I finished with a smile on my face. As I crossed the finish line someone said "Good job, Renee" and handed me a medal. Later I learned my finish time was 3:34 (an hour longer than my usual road race half-marathon times--I'm not fast, but I can endure). Ethan finished 25 minutes before me. He ran a half-trail marathon with little training (Not advisable, he'd later say). His half-marathon road race time is 1:42. We both like to challenge ourselves, and share common traits of determination, persistence, and endurance. Wow--the things you can do when you set your mind to it!

Happy, Accomplished, Tired, and Dirty

Mon & son all cleaned up & ready for a
family feast at a local restaurant

26 January 2019

Tips for Recovering from Hurry Sickness

Instructions for living a life:

Pay attention. 

Be Astonished.

Tell about it.

---from Mary Oliver's poem Sometimes

After a middle of the night Emergency Room visit for my son and the hurry to create sub plans for my students earlier this week, I found myself asking--why am I always rushing around?  Always is hyperbole because I have managed to slow down the mental rush in the past three years. Even still, it's easy to get caught up in the hustle and bustle of to-do lists, tasks to accomplish, and goals to tackle on a daily basis.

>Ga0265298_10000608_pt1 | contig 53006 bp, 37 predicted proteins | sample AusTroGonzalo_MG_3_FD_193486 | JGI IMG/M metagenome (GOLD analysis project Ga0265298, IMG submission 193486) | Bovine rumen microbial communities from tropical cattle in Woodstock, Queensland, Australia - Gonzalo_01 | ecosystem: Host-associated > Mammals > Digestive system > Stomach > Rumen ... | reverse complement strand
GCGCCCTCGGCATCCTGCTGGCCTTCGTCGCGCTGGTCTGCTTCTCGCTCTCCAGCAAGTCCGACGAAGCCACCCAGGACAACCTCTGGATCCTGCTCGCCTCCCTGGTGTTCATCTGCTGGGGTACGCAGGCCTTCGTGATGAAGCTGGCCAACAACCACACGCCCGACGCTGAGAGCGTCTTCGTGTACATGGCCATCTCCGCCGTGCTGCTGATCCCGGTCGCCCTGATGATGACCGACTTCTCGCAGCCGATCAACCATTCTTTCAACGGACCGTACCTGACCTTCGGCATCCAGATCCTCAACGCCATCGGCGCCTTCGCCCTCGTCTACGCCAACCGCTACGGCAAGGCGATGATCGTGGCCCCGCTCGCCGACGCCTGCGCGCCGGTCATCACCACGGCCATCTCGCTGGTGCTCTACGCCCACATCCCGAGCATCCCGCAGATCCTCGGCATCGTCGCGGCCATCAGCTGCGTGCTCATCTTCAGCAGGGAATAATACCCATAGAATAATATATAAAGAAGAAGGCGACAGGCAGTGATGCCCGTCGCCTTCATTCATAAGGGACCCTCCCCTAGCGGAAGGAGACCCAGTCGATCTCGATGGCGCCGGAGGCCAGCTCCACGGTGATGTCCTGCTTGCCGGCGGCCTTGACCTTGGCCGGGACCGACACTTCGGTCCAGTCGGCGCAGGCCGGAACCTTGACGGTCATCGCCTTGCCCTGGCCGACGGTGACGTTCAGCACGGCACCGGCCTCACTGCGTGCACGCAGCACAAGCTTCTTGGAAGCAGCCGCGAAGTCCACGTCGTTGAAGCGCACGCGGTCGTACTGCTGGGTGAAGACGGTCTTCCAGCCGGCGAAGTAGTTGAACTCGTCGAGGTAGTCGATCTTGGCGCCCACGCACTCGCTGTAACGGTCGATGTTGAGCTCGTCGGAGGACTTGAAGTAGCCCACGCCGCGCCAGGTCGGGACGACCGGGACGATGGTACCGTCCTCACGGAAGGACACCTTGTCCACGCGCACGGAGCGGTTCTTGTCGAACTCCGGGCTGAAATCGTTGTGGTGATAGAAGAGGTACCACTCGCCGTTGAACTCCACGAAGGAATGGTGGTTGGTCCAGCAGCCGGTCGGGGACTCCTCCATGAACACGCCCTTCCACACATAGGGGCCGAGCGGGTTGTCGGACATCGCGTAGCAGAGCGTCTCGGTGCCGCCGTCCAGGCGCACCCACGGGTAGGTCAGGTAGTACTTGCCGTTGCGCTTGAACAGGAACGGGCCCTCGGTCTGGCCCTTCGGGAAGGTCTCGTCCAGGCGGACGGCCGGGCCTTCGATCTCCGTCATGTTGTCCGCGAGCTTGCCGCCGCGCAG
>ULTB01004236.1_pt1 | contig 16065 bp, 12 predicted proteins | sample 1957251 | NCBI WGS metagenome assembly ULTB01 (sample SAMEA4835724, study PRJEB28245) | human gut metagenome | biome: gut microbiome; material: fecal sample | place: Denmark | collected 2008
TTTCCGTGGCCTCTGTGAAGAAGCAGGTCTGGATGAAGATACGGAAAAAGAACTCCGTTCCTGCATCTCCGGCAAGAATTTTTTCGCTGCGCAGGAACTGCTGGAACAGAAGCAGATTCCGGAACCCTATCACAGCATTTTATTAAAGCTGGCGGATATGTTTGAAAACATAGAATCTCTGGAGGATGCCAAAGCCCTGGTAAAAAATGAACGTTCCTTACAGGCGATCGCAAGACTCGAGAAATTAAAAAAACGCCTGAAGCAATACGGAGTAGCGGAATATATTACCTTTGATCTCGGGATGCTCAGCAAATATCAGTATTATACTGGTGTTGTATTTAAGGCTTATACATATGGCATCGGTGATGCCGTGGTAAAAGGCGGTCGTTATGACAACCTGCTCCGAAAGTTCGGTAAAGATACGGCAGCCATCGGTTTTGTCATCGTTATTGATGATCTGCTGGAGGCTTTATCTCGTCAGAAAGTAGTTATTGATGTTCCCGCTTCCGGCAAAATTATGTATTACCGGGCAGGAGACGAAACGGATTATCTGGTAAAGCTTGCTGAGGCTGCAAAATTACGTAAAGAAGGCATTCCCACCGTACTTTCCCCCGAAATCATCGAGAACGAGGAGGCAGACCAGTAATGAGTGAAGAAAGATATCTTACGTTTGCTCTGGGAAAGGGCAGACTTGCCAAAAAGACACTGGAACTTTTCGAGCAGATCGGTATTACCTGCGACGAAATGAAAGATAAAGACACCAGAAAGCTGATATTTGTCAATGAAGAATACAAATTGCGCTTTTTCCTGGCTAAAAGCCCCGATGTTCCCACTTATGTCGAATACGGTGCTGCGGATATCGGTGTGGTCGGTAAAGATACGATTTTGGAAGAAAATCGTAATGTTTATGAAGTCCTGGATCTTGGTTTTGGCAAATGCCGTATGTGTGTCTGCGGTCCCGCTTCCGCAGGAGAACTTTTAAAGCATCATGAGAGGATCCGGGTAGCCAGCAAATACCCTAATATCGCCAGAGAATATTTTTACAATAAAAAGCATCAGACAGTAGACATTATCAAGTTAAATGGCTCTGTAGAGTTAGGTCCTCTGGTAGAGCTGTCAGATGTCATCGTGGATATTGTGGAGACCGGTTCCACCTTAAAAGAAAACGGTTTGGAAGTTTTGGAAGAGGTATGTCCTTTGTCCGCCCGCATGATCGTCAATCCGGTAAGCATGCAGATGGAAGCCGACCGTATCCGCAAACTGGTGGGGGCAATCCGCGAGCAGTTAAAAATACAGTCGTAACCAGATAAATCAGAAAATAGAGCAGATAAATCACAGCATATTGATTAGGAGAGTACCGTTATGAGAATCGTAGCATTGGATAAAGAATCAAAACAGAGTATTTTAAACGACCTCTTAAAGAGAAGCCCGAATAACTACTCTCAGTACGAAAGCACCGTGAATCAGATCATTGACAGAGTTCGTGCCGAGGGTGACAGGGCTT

Learning to slow down and become more mindful has not come easily for me, yet the more I've learned to embrace life and enjoy every moment, the more I have lived with joy, hope, peace, and optimism, even in difficult moments.

Tips for Recovering from Hurry Sickness

1. Be mindful of that rushed feeling. Pause and listen. Pay attention to the moment.
In my classroom, I use at Pause and Listen as a call and response technique when I need to gain students' attention after they've been working collaboratively. I say "pause" and they reply "and listen." Prior to this year, I had never used a call and response technique, but I'm liking it because it works and it reminds us all to literally pause and listen for a minute.

2. Be realistic and accept help from others when it's offered, and set guidelines for what you can do instead of layering on more. In other words--say no more often. Three years ago I was stressed to the max with work, networking, and professional pursuits, caught up in the rat race that even educators succumb to at times. (e.g. If I could just get one more conference proposal accepted, schedule one more PD webinar, fly to one more meeting across the country, facilitate one more workshop, speak at another convention, write one more contract, draft one more article, etc.)